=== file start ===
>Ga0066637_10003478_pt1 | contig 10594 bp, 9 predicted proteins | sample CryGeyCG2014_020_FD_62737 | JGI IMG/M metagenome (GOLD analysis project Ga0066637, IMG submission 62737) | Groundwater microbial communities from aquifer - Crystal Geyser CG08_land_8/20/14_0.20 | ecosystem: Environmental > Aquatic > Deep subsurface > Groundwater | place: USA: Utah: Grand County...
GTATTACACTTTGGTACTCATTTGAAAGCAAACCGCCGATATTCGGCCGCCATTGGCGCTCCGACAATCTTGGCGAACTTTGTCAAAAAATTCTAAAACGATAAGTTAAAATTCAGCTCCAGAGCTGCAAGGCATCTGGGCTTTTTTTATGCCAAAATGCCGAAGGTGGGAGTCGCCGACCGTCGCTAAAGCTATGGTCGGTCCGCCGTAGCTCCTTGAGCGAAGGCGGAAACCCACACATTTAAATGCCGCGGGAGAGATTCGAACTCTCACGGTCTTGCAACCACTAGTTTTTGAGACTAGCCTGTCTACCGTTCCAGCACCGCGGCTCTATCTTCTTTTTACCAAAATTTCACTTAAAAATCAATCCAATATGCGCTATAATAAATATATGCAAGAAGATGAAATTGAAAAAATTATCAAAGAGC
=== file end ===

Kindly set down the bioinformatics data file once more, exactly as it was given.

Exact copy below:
>Ga0066637_10003478_pt1 | contig 10594 bp, 9 predicted proteins | sample CryGeyCG2014_020_FD_62737 | JGI IMG/M metagenome (GOLD analysis project Ga0066637, IMG submission 62737) | Groundwater microbial communities from aquifer - Crystal Geyser CG08_land_8/20/14_0.20 | ecosystem: Environmental > Aquatic > Deep subsurface > Groundwater | place: USA: Utah: Grand County...
GTATTACACTTTGGTACTCATTTGAAAGCAAACCGCCGATATTCGGCCGCCATTGGCGCTCCGACAATCTTGGCGAACTTTGTCAAAAAATTCTAAAACGATAAGTTAAAATTCAGCTCCAGAGCTGCAAGGCATCTGGGCTTTTTTTATGCCAAAATGCCGAAGGTGGGAGTCGCCGACCGTCGCTAAAGCTATGGTCGGTCCGCCGTAGCTCCTTGAGCGAAGGCGGAAACCCACACATTTAAATGCCGCGGGAGAGATTCGAACTCTCACGGTCTTGCAACCACTAGTTTTTGAGACTAGCCTGTCTACCGTTCCAGCACCGCGGCTCTATCTTCTTTTTACCAAAATTTCACTTAAAAATCAATCCAATATGCGCTATAATAAATATATGCAAGAAGATGAAATTGAAAAAATTATCAAAGAGC